This year, Danish comics culture is seeing the revival of the Ping Awards, an industry award last given back in the Nineties. Once a hall of fame prize, it is now awards cartoonists in five categories in the manner of the Angoulême Fauves. This year focuses on comics published in 2011, and five Danish comics have been selected in their particular category. Although I didn’t participate in the nomination process, I was involved in organizing the event, and was part of the jury that selected Rikke Bakman’s Glimt as Danish Comic of the Year. So I’m biased, but I can say immediately that it was very hard indeed to select a winner. Here are the five nominees — for my money not just the five best Danish comics of last year, but the strongest showing in Danish comics for a long time.
Technically a Danish edition of the American edition by DC/Wildstorm, Almægtig is drawn by Denmark’s hardest-working man in mainstream comics showbiz, so let’s call it Danish too. Snejbjerg finds in Arcudi’s smart script about an ordinary man who gains godlike power a perfect match for his sparse chiaroscuro style. Arcudi’s elegant mix of human incident and big ideas challenges Snejbjerg most of the time to work with nuance and precision in place of the pyrotechnics that are otherwise the stock in trade of American genre comics. An intelligent and unpretentious take on that most hackneyed of genre exercises, the “realistic” superhero story, congenially visualized.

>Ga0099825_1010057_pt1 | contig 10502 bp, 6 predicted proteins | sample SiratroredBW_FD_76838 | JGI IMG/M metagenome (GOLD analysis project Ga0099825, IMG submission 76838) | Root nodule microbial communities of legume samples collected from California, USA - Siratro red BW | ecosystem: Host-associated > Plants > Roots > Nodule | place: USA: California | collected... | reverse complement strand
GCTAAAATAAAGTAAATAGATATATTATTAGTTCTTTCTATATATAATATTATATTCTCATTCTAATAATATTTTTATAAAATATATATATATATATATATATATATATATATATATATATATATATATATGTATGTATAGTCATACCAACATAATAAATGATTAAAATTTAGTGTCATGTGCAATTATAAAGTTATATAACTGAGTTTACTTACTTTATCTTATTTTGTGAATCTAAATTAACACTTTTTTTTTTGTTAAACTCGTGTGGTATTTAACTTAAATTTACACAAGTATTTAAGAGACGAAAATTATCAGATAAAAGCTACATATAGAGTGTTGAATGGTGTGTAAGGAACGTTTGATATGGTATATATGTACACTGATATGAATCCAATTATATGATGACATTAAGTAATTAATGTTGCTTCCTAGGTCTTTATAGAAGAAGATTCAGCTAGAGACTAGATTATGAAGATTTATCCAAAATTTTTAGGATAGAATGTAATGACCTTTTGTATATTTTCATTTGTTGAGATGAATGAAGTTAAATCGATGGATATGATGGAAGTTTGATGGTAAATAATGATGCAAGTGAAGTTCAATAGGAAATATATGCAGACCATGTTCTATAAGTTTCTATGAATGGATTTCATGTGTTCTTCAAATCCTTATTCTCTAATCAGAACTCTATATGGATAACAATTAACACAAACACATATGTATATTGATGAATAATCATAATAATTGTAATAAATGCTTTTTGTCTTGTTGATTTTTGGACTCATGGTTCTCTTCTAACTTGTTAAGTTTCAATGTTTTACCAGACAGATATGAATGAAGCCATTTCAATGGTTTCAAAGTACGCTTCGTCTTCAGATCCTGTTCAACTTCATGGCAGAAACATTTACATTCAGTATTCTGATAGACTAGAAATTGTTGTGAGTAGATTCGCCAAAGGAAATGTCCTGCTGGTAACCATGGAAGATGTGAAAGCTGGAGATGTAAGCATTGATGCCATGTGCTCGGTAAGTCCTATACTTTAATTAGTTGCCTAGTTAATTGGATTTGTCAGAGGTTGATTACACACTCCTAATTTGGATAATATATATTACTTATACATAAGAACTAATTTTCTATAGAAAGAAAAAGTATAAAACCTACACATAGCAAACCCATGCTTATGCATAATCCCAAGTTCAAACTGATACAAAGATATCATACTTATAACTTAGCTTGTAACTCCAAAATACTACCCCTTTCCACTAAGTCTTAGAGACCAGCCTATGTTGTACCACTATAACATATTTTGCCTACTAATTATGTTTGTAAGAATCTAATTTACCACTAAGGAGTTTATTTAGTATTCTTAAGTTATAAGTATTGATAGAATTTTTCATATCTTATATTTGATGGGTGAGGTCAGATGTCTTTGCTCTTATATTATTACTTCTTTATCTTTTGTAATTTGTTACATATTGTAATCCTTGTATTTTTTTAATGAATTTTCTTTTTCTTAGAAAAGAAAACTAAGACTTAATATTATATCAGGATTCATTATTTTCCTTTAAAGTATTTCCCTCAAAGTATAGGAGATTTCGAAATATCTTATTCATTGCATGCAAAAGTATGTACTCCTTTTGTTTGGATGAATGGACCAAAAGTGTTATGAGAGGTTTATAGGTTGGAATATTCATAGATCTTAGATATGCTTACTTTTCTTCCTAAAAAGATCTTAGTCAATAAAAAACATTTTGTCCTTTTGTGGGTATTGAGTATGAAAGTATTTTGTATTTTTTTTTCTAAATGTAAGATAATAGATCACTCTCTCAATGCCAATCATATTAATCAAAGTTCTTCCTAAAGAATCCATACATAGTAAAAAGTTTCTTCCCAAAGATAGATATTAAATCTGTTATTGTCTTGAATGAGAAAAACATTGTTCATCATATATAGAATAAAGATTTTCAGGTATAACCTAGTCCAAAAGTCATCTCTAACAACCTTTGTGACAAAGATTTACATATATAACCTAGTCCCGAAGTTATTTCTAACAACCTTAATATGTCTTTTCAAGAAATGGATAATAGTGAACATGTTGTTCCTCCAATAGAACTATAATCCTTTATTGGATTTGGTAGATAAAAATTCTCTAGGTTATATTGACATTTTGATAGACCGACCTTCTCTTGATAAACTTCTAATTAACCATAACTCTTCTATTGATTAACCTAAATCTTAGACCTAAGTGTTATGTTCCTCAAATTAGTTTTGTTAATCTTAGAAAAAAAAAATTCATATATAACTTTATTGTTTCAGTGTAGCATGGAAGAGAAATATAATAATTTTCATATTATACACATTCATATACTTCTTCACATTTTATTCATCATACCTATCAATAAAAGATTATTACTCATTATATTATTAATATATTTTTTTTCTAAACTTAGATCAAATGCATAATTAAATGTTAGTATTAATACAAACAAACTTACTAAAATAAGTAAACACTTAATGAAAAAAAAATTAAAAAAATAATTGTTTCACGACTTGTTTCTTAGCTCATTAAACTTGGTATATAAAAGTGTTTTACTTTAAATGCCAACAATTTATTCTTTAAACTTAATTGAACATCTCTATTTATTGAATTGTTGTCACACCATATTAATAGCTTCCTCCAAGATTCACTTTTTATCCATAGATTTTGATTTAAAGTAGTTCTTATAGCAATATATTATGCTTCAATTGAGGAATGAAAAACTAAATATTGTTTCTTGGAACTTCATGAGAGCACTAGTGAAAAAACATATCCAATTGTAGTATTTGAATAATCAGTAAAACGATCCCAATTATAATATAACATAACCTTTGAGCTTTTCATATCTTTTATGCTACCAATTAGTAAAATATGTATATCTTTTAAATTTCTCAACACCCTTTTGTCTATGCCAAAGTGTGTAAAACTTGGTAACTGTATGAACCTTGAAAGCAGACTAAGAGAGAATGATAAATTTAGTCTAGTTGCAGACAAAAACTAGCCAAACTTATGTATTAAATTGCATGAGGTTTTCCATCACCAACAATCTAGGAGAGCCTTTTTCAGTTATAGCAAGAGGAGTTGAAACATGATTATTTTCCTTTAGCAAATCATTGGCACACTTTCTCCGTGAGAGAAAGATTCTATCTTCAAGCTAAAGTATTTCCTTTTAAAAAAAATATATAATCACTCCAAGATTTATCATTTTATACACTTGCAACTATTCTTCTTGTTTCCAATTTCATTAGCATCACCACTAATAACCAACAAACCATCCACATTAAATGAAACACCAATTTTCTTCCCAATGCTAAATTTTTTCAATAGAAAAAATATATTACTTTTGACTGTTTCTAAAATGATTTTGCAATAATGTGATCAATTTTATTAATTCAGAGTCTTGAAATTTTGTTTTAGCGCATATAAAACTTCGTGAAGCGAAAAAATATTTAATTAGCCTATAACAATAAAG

by Rikke Bakman
A beautifully realized suite of childhood recollections woven into the narrative framework of a single summer’s day spent at the Danish west coast when the author was six. Evocatively drawn in colored pencil, Glimt conveys a gripping sense of being there, as a child, with the glimpses of the adult world beyond the curve of age.
Here’s a preview:
“Nostalgia” in Kolor Klimax
by Johan F. Krarup
Full disclosure: this short comic appears in an anthology edited by yours truly, but that is not Krarup’s fault! “Nostalgia” documents Krarup’s visit with a well-known Danish collector of comics and Disneyana at a time when his life is coming apart after a divorce. A keen observer and deft writer, Krarup here presents his most affecting human portrait yet, framing the protagonist’s personal crisis in terms of his collector’s yen for order.
This surreal seafarer’s yarn does not conceal its epic ambition to fathom the mysteries of parenthood and mortality, but couches it in humor alternately delirious and down-to-earth. Villadsen mixes overwrought Freudian symbolism with situational comedy and flashes of occluded, yet felt, autobiography to fashion personal mythology on the page that transcends its obvious inspiration in Anke Feuchtenberger’s uncannily smudged pencil-and-charcoal rendering to become a compelling statement on life in its own right.
Here’s a preview:
by Nikoline Werdelin
One of Denmark’s greatest cartoonists of the last twenty-five years, Werdelin still retains her sharpness. A couple of years ago, when she returned to her long-running daily strip after a hiatus, she adopted a looser, sketchier approach that alleviates certain of her weaknesses as a draftswoman and gives the strip a liberated feel unseen in its earlier iterations. It still delivers the same scabrous social satire though — wickedly funny because it’s true.